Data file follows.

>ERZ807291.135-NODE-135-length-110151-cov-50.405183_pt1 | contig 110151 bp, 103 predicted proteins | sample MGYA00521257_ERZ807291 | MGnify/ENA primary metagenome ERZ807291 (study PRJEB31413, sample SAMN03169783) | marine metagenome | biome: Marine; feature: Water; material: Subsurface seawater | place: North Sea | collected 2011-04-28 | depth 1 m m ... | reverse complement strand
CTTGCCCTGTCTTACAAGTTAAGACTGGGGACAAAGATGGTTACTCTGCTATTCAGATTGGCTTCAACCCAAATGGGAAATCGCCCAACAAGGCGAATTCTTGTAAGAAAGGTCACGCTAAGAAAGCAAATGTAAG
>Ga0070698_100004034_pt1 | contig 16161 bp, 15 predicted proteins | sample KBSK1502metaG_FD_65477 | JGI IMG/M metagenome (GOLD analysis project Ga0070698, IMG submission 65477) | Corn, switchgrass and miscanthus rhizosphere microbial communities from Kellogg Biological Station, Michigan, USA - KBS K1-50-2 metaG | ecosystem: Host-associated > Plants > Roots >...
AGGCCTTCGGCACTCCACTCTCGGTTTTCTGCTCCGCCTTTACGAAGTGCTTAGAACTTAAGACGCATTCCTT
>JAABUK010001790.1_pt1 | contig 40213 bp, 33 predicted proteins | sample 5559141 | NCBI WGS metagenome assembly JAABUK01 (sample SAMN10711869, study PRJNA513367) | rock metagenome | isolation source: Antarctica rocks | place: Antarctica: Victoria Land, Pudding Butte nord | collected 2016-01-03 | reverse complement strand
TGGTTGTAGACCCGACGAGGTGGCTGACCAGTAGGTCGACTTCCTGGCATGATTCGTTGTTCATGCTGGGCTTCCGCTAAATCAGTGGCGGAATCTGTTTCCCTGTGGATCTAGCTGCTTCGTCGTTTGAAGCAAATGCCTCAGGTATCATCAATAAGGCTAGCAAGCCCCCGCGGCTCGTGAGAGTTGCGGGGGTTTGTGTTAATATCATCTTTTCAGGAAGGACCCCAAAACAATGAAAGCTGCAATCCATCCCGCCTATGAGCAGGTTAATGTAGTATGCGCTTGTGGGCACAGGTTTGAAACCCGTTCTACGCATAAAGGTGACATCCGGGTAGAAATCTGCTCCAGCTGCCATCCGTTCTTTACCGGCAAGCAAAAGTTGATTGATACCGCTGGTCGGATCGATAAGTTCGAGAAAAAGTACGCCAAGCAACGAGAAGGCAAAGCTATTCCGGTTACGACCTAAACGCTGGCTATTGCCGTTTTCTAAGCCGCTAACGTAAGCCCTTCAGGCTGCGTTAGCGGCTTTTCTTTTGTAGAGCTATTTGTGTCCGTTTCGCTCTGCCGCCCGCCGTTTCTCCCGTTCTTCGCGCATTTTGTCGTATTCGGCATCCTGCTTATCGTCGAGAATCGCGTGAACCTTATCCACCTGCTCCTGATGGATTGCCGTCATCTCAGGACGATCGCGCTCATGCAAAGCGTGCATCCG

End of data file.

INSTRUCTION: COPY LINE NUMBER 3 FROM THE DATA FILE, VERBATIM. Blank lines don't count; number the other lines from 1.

>Ga0070698_100004034_pt1 | contig 16161 bp, 15 predicted proteins | sample KBSK1502metaG_FD_65477 | JGI IMG/M metagenome (GOLD analysis project Ga0070698, IMG submission 65477) | Corn, switchgrass and miscanthus rhizosphere microbial communities from Kellogg Biological Station, Michigan, USA - KBS K1-50-2 metaG | ecosystem: Host-associated > Plants > Roots >...